Materials and Methods

Mutation Accumulation Experiment

We created 90 MA lines and 10 control lines by starting each line from a single clone of the ancestor AX4, as described in McConnell et al. [34]. We propagated each line independently for 140 days by reducing the population size to a single cell every other day, resulting in 70 single-cell bottlenecks and 1000 vegetative divisions or generations (with no fruiting body formation). We grew the cells at low density on a fresh lawn of bacteria. After two days, plaques were visible, allowing us to pick up the cells of a randomly chosen plaque and streak them onto a fresh lawn of bacteria. Cells in a distinct, round plaque all originated from a single cell. We repeated this process every other day. In order to reduce the potential for cross contamination among the evolving lines, we used several precautions. We transferred the 100 lines in batches of ten (i.e., 1–10, 11–20, and so forth). The three lines that we sequenced were in separate batches and hence very unlikely to have been mixed (note that mixing within a batch, or with any non-sequenced line, would not bias the estimated mutation rate – it would simply substitute one line for another). The transfers were done by at least two people, who both checked the identity of the line to be transferred and the new plate identity. If there was any question about the identity of a line, the plates were discarded and we repeated the questionable transfer using backup plates. Every ten bottlenecks, we froze a sample of the population. To freeze the populations, we grew each line to high density, collected the spores after fruiting body formation, and froze each line along with the ancestor at −80°C in KK2 buffer (14.0 mM KH2PO4 and 3.4 mM K2HPO4, pH = 6.4) supplemented with 20% glycerol. While all lines remained in vegetative growth during the MA experiment, they retained the ability to form fruiting bodies throughout the experiment.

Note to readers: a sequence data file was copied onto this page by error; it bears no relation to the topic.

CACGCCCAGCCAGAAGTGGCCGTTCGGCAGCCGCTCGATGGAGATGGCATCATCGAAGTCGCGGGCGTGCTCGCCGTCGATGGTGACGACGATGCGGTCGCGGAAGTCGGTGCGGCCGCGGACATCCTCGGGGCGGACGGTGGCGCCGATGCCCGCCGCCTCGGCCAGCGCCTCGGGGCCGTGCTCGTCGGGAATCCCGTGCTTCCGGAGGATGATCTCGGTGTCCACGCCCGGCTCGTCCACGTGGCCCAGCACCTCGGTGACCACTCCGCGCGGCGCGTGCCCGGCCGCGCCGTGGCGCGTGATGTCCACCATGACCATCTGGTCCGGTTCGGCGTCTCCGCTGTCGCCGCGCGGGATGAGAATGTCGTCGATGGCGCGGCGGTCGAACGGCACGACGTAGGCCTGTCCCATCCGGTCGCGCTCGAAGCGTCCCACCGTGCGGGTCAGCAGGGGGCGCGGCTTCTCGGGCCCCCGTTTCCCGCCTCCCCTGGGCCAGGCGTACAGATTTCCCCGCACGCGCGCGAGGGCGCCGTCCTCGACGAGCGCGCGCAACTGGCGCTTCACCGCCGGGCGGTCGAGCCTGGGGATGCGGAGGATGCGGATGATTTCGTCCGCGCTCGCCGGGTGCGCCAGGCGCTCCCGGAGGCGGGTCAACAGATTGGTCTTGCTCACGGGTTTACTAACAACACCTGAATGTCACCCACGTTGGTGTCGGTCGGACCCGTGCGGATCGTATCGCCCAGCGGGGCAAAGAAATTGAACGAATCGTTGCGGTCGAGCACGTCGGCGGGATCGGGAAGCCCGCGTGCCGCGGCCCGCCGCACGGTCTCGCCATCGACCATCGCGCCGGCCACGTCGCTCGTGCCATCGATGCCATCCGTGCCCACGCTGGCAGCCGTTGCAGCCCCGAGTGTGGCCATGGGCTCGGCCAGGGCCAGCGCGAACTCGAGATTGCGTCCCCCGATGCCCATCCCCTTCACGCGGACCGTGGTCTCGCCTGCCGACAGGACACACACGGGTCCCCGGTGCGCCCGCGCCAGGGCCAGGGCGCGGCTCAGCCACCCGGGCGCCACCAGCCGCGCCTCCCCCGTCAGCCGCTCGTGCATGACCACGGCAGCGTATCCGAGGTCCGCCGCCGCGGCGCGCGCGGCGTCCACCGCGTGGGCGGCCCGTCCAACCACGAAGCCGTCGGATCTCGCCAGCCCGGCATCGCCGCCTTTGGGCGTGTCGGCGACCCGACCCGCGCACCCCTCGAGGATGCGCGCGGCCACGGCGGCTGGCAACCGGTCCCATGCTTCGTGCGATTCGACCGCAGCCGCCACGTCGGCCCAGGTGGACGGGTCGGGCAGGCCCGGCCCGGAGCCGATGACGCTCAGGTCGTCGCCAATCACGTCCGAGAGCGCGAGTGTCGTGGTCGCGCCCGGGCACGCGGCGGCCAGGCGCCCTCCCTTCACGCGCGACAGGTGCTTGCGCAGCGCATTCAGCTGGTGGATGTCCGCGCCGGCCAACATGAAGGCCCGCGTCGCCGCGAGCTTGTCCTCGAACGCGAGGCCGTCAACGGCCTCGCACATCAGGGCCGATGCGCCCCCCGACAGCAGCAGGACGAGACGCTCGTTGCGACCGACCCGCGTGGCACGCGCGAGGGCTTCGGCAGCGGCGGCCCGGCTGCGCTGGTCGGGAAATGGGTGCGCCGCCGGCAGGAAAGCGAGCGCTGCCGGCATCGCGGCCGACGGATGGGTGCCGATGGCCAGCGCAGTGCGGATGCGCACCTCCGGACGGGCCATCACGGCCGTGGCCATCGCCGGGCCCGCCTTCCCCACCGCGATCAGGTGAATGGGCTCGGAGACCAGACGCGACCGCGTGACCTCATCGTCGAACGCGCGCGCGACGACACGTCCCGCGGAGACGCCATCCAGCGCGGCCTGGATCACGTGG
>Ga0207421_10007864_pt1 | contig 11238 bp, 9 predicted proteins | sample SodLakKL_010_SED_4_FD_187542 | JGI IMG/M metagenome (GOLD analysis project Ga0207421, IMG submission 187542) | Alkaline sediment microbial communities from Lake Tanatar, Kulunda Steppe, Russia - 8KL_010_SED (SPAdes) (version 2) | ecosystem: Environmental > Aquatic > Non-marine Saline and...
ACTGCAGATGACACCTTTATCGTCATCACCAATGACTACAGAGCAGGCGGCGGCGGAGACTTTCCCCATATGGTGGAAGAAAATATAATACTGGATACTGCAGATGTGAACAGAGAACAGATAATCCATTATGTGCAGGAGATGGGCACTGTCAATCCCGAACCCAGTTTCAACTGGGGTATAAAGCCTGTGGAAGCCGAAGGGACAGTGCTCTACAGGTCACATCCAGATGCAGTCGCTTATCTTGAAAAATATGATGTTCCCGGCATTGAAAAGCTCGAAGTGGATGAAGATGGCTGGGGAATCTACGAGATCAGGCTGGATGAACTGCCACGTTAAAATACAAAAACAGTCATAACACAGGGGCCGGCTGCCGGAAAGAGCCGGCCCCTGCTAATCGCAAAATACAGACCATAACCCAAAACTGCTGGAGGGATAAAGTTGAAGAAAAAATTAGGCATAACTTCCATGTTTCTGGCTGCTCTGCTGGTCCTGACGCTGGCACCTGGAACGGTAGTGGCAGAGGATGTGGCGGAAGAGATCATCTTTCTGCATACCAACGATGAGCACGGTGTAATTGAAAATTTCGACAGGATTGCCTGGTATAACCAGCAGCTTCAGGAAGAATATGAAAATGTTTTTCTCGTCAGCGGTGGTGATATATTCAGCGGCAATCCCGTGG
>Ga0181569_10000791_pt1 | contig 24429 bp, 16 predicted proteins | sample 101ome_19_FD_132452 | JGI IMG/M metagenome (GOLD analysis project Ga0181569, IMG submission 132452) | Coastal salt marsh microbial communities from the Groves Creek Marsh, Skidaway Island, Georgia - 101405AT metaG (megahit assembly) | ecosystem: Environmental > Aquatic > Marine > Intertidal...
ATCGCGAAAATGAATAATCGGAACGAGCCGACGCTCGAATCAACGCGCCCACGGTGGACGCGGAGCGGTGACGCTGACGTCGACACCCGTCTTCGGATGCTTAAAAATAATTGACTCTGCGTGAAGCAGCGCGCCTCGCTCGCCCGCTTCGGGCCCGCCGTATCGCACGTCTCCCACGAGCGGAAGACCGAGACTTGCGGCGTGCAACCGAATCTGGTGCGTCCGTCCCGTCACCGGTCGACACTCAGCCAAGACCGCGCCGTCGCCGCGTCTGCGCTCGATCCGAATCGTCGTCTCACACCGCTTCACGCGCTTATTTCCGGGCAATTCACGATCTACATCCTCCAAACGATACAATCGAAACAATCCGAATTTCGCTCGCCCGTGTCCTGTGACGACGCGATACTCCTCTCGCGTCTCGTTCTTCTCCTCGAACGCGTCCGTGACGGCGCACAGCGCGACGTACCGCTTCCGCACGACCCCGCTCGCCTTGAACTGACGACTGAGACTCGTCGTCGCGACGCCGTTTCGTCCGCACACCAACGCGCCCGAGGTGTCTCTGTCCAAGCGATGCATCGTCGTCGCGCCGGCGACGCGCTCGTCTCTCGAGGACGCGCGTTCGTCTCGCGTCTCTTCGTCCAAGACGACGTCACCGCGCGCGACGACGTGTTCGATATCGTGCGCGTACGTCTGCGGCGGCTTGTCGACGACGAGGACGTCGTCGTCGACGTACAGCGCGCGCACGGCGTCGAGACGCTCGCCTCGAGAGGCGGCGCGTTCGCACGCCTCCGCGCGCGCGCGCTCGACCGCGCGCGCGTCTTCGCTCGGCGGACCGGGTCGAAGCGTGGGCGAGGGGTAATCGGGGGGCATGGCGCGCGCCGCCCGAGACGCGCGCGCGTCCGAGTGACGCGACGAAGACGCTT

Number of Cell Generations

We estimated the number of cell divisions during the 48-hour period between transfers by counting the number of cells in each of 16 48-hour plaques of the ancestral clone and taking the logarithm with base two. This yielded an estimate of 14.22 divisions (± 0.544 divisions). The rate was also estimated for the 90 MA lines, and did not differ [39]. Multiplying by 70 transfers yields 995 cell divisions, slightly lower than the 1007 divisions reported previously [34] based on only eight replicates. We used the round figure of 1000 in our estimates.

DNA Extraction and Sequencing